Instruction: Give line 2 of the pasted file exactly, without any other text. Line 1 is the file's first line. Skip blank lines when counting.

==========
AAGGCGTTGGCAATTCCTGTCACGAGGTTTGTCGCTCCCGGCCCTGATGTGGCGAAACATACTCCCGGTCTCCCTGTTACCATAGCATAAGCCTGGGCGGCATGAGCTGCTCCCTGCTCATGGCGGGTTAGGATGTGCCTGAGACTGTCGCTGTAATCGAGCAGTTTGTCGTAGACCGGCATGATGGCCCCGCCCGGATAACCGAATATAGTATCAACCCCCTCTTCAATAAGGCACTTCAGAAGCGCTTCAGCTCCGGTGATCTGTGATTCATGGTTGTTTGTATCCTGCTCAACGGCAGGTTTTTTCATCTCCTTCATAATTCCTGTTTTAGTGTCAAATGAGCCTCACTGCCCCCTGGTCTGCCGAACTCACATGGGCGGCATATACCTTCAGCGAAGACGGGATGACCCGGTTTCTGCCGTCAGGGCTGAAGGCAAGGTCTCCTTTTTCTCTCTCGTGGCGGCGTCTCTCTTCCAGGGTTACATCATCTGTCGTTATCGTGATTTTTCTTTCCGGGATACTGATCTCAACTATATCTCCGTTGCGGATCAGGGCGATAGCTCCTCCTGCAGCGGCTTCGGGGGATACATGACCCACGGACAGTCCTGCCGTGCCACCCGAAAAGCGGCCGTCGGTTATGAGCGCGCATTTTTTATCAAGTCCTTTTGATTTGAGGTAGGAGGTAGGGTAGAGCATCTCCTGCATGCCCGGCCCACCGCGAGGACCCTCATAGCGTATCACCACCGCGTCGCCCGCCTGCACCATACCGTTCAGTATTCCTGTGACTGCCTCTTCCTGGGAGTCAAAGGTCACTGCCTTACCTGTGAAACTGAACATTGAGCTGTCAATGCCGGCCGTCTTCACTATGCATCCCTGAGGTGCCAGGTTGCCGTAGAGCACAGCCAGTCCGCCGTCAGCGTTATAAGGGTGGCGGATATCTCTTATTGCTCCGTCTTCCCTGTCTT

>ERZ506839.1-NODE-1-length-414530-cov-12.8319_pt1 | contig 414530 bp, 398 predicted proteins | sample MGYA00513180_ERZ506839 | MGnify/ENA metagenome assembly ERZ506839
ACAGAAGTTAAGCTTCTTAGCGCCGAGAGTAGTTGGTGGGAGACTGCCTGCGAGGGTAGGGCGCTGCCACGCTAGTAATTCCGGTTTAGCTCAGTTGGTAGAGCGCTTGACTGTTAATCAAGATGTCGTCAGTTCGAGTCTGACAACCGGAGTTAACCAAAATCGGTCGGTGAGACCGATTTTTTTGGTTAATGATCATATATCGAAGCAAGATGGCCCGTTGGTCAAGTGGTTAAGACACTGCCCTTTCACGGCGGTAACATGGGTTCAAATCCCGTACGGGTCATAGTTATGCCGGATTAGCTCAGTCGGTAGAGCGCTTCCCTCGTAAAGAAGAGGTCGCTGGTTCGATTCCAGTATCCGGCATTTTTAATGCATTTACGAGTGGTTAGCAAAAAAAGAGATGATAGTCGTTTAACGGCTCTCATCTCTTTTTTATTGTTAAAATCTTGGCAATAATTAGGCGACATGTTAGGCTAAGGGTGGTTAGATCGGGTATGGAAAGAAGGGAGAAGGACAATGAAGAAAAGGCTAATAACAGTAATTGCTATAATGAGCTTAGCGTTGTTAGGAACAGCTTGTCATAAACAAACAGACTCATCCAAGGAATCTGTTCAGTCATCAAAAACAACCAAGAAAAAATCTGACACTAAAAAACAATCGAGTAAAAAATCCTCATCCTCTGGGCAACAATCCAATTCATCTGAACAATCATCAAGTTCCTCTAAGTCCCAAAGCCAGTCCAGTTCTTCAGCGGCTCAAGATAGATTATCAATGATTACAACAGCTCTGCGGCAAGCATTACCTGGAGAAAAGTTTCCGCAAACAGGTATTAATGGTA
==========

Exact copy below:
>ERZ506839.1-NODE-1-length-414530-cov-12.8319_pt1 | contig 414530 bp, 398 predicted proteins | sample MGYA00513180_ERZ506839 | MGnify/ENA metagenome assembly ERZ506839